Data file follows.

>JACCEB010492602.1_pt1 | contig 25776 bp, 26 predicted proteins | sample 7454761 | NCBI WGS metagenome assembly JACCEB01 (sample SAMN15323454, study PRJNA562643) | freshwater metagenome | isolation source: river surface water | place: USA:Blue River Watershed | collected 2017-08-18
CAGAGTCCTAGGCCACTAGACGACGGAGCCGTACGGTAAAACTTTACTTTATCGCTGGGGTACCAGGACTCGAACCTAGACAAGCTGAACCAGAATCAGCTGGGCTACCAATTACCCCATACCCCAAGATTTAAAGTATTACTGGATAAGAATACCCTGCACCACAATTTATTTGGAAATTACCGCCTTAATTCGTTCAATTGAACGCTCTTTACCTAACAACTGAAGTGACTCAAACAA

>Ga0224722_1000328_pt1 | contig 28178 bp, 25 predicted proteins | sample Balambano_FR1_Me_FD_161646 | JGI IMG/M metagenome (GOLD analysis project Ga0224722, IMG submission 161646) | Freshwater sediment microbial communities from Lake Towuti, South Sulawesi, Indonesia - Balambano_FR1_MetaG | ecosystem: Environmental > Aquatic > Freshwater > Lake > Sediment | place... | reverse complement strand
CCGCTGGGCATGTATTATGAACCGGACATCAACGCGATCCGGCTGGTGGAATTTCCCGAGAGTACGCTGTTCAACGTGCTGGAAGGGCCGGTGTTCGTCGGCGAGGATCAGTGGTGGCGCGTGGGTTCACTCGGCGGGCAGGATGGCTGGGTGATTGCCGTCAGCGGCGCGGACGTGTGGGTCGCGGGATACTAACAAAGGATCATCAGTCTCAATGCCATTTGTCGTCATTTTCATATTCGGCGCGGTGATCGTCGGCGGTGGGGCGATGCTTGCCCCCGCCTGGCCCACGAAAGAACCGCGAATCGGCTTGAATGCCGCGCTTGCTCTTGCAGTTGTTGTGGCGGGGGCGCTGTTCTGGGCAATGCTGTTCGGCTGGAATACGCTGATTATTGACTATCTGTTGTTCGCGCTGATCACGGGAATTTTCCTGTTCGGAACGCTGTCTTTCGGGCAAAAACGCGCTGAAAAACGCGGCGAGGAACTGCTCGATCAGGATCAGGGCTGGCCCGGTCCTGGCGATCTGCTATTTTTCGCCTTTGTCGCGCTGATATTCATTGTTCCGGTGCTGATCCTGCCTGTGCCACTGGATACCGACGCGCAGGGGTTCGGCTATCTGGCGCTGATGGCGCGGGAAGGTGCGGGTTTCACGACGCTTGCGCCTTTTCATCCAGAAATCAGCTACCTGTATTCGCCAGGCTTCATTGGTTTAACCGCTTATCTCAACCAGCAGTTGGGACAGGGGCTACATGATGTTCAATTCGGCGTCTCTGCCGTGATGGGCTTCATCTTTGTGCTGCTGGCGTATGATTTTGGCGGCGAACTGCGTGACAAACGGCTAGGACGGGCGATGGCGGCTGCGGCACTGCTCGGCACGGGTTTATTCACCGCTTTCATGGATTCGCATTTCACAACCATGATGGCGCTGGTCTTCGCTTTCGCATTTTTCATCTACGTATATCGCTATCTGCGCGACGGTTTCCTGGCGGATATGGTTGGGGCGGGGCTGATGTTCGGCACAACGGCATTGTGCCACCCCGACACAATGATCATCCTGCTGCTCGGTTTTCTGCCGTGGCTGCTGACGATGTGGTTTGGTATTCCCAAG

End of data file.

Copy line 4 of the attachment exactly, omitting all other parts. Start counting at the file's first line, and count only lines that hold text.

CCGCTGGGCATGTATTATGAACCGGACATCAACGCGATCCGGCTGGTGGAATTTCCCGAGAGTACGCTGTTCAACGTGCTGGAAGGGCCGGTGTTCGTCGGCGAGGATCAGTGGTGGCGCGTGGGTTCACTCGGCGGGCAGGATGGCTGGGTGATTGCCGTCAGCGGCGCGGACGTGTGGGTCGCGGGATACTAACAAAGGATCATCAGTCTCAATGCCATTTGTCGTCATTTTCATATTCGGCGCGGTGATCGTCGGCGGTGGGGCGATGCTTGCCCCCGCCTGGCCCACGAAAGAACCGCGAATCGGCTTGAATGCCGCGCTTGCTCTTGCAGTTGTTGTGGCGGGGGCGCTGTTCTGGGCAATGCTGTTCGGCTGGAATACGCTGATTATTGACTATCTGTTGTTCGCGCTGATCACGGGAATTTTCCTGTTCGGAACGCTGTCTTTCGGGCAAAAACGCGCTGAAAAACGCGGCGAGGAACTGCTCGATCAGGATCAGGGCTGGCCCGGTCCTGGCGATCTGCTATTTTTCGCCTTTGTCGCGCTGATATTCATTGTTCCGGTGCTGATCCTGCCTGTGCCACTGGATACCGACGCGCAGGGGTTCGGCTATCTGGCGCTGATGGCGCGGGAAGGTGCGGGTTTCACGACGCTTGCGCCTTTTCATCCAGAAATCAGCTACCTGTATTCGCCAGGCTTCATTGGTTTAACCGCTTATCTCAACCAGCAGTTGGGACAGGGGCTACATGATGTTCAATTCGGCGTCTCTGCCGTGATGGGCTTCATCTTTGTGCTGCTGGCGTATGATTTTGGCGGCGAACTGCGTGACAAACGGCTAGGACGGGCGATGGCGGCTGCGGCACTGCTCGGCACGGGTTTATTCACCGCTTTCATGGATTCGCATTTCACAACCATGATGGCGCTGGTCTTCGCTTTCGCATTTTTCATCTACGTATATCGCTATCTGCGCGACGGTTTCCTGGCGGATATGGTTGGGGCGGGGCTGATGTTCGGCACAACGGCATTGTGCCACCCCGACACAATGATCATCCTGCTGCTCGGTTTTCTGCCGTGGCTGCTGACGATGTGGTTTGGTATTCCCAAG